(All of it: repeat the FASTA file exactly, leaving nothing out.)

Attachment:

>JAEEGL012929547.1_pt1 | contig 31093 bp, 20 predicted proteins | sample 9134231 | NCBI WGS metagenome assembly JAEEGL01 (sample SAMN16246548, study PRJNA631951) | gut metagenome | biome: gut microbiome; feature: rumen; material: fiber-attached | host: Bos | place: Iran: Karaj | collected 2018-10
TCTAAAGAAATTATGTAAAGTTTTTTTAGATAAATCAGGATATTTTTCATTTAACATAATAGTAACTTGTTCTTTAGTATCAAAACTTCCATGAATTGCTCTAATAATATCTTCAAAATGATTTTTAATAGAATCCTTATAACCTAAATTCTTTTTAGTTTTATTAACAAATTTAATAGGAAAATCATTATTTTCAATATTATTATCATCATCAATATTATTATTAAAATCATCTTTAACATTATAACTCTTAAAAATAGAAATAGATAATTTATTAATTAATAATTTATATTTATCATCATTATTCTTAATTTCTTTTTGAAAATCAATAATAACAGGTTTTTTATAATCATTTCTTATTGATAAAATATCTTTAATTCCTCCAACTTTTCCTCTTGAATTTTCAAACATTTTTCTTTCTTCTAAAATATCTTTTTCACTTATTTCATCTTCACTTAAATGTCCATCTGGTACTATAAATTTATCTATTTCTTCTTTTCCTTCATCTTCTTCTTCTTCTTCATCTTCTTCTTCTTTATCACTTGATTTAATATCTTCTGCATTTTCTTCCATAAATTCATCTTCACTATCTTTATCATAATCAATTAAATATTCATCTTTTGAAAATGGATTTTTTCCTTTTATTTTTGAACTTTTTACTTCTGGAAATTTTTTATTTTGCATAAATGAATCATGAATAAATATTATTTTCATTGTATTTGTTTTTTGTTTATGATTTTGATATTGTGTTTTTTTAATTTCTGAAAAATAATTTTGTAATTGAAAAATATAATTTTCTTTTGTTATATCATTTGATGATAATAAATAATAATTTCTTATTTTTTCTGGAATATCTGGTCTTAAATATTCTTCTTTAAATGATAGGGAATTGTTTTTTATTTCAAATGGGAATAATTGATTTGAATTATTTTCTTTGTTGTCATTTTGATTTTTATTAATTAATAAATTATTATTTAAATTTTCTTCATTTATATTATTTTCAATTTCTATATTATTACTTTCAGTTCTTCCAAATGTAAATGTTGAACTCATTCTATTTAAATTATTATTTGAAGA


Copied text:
>JAEEGL012929547.1_pt1 | contig 31093 bp, 20 predicted proteins | sample 9134231 | NCBI WGS metagenome assembly JAEEGL01 (sample SAMN16246548, study PRJNA631951) | gut metagenome | biome: gut microbiome; feature: rumen; material: fiber-attached | host: Bos | place: Iran: Karaj | collected 2018-10
TCTAAAGAAATTATGTAAAGTTTTTTTAGATAAATCAGGATATTTTTCATTTAACATAATAGTAACTTGTTCTTTAGTATCAAAACTTCCATGAATTGCTCTAATAATATCTTCAAAATGATTTTTAATAGAATCCTTATAACCTAAATTCTTTTTAGTTTTATTAACAAATTTAATAGGAAAATCATTATTTTCAATATTATTATCATCATCAATATTATTATTAAAATCATCTTTAACATTATAACTCTTAAAAATAGAAATAGATAATTTATTAATTAATAATTTATATTTATCATCATTATTCTTAATTTCTTTTTGAAAATCAATAATAACAGGTTTTTTATAATCATTTCTTATTGATAAAATATCTTTAATTCCTCCAACTTTTCCTCTTGAATTTTCAAACATTTTTCTTTCTTCTAAAATATCTTTTTCACTTATTTCATCTTCACTTAAATGTCCATCTGGTACTATAAATTTATCTATTTCTTCTTTTCCTTCATCTTCTTCTTCTTCTTCATCTTCTTCTTCTTTATCACTTGATTTAATATCTTCTGCATTTTCTTCCATAAATTCATCTTCACTATCTTTATCATAATCAATTAAATATTCATCTTTTGAAAATGGATTTTTTCCTTTTATTTTTGAACTTTTTACTTCTGGAAATTTTTTATTTTGCATAAATGAATCATGAATAAATATTATTTTCATTGTATTTGTTTTTTGTTTATGATTTTGATATTGTGTTTTTTTAATTTCTGAAAAATAATTTTGTAATTGAAAAATATAATTTTCTTTTGTTATATCATTTGATGATAATAAATAATAATTTCTTATTTTTTCTGGAATATCTGGTCTTAAATATTCTTCTTTAAATGATAGGGAATTGTTTTTTATTTCAAATGGGAATAATTGATTTGAATTATTTTCTTTGTTGTCATTTTGATTTTTATTAATTAATAAATTATTATTTAAATTTTCTTCATTTATATTATTTTCAATTTCTATATTATTACTTTCAGTTCTTCCAAATGTAAATGTTGAACTCATTCTATTTAAATTATTATTTGAAGA